“Kyudo” in Japanese, means “the way of the bow”. This traditional Japanese form of archery is both a contemporary sport as well as a tradition tied to schools of etiquette, horsemanship as well as ceremony connected to the ancient imperial court. Though the use of bow and arrow in Japan date back to about 10,000 years, the idea of kyudo is said to originate in the Nara and Heian Periods or the 8th-12th centuries AD. Today there are countless practitioners of Kyudo not only in Japan but globally. As with many of Japan’s martial art traditions, the athletic and physical aspect of the practice is often related to overall development of character as much as technical skill. The usual uniform of Kyudoka, or devoted practitioners of Kyudo, consists of skirt-like trousers known as “hakama”, a white top or “tsutsusode” and a glove made of deer skin known as a “yugake”. The bows themselves are about 2.25 meters in length.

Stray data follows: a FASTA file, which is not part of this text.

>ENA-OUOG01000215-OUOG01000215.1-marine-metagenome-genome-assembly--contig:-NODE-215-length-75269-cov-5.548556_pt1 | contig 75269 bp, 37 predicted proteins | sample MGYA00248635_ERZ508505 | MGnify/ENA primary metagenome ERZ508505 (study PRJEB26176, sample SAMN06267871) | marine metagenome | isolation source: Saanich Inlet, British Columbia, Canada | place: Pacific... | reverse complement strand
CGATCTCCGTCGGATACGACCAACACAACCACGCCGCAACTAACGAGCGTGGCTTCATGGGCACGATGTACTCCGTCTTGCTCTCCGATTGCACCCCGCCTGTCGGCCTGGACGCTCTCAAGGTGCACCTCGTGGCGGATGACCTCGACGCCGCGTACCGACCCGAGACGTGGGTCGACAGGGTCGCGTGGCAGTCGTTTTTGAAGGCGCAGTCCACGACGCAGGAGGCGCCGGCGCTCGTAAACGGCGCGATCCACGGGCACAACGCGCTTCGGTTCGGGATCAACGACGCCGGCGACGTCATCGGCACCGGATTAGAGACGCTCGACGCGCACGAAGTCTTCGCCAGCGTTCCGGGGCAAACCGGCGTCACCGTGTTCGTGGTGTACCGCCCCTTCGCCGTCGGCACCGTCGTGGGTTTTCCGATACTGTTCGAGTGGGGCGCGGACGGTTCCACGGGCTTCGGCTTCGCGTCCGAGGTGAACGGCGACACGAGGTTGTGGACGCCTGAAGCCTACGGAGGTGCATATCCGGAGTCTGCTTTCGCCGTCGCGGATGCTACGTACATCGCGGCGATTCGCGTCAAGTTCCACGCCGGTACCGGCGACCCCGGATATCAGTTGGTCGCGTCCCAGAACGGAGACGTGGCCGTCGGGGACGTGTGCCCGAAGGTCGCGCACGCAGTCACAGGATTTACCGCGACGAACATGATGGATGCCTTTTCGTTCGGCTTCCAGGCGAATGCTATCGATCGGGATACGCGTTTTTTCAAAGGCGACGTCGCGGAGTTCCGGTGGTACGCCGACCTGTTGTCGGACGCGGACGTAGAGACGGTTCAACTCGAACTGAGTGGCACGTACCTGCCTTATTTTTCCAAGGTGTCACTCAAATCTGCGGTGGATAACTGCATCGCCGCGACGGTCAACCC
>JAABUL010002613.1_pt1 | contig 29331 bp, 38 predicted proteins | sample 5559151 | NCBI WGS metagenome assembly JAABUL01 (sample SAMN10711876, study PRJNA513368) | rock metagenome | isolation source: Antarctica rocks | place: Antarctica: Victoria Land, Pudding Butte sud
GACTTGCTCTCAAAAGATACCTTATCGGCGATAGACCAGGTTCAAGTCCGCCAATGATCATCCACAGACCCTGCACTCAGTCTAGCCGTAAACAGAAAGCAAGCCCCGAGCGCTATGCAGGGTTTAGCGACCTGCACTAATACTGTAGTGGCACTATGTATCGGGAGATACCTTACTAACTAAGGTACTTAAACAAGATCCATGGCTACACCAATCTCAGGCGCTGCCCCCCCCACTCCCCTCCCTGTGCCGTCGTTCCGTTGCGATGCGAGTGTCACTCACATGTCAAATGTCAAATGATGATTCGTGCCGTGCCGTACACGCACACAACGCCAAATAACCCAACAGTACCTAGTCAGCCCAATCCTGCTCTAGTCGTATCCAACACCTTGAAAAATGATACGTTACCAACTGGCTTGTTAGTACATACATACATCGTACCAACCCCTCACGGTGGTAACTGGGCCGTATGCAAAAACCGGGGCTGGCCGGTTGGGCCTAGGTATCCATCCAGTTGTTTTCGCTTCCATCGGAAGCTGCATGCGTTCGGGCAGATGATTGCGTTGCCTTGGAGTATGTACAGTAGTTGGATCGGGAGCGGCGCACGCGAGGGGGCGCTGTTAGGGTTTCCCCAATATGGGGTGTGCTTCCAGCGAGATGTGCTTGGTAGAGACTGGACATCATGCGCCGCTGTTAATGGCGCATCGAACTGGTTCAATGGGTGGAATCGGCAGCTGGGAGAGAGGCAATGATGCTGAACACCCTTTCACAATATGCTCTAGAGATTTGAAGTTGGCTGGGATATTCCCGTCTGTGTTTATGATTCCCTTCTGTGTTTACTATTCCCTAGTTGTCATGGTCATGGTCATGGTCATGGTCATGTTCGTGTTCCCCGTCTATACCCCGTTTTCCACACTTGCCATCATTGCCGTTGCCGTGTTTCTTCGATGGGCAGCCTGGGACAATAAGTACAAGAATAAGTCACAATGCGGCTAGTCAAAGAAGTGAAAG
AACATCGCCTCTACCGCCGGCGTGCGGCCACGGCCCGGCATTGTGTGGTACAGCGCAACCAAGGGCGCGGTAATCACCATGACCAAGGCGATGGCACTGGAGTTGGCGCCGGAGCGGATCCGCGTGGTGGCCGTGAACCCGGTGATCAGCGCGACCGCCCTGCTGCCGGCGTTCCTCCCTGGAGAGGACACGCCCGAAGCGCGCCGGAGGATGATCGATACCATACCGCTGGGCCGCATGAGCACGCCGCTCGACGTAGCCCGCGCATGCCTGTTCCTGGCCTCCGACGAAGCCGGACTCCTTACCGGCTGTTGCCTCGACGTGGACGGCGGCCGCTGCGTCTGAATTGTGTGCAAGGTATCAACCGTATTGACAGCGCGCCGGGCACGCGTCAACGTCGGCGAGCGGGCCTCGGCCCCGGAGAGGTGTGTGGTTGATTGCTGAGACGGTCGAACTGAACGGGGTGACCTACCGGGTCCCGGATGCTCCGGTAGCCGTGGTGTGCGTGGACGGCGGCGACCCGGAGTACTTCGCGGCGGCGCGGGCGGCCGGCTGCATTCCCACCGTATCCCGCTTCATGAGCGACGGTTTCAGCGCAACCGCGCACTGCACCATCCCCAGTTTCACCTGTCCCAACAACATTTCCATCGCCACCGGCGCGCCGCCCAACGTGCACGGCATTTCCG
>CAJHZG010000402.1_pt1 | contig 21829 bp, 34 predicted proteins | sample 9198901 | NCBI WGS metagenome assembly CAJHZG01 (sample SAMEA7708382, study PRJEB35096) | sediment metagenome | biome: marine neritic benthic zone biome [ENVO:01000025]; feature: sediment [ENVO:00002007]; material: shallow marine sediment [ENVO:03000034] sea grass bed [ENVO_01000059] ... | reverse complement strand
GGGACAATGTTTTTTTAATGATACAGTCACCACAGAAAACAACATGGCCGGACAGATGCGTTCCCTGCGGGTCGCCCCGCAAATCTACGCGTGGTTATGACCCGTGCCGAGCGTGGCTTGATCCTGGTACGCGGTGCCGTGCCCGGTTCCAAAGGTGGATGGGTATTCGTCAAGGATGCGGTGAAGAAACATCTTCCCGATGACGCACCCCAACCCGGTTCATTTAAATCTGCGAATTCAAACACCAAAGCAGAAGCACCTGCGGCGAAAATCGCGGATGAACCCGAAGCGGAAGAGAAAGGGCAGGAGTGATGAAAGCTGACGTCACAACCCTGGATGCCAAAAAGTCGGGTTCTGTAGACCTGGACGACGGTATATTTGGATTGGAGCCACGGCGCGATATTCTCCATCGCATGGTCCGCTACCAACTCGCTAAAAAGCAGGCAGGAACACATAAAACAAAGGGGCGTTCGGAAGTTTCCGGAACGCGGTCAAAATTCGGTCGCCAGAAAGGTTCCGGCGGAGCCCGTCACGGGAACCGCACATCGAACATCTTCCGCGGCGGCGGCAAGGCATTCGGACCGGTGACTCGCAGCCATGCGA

Japan cultures article brought to you by Consulate General Japan in Miami.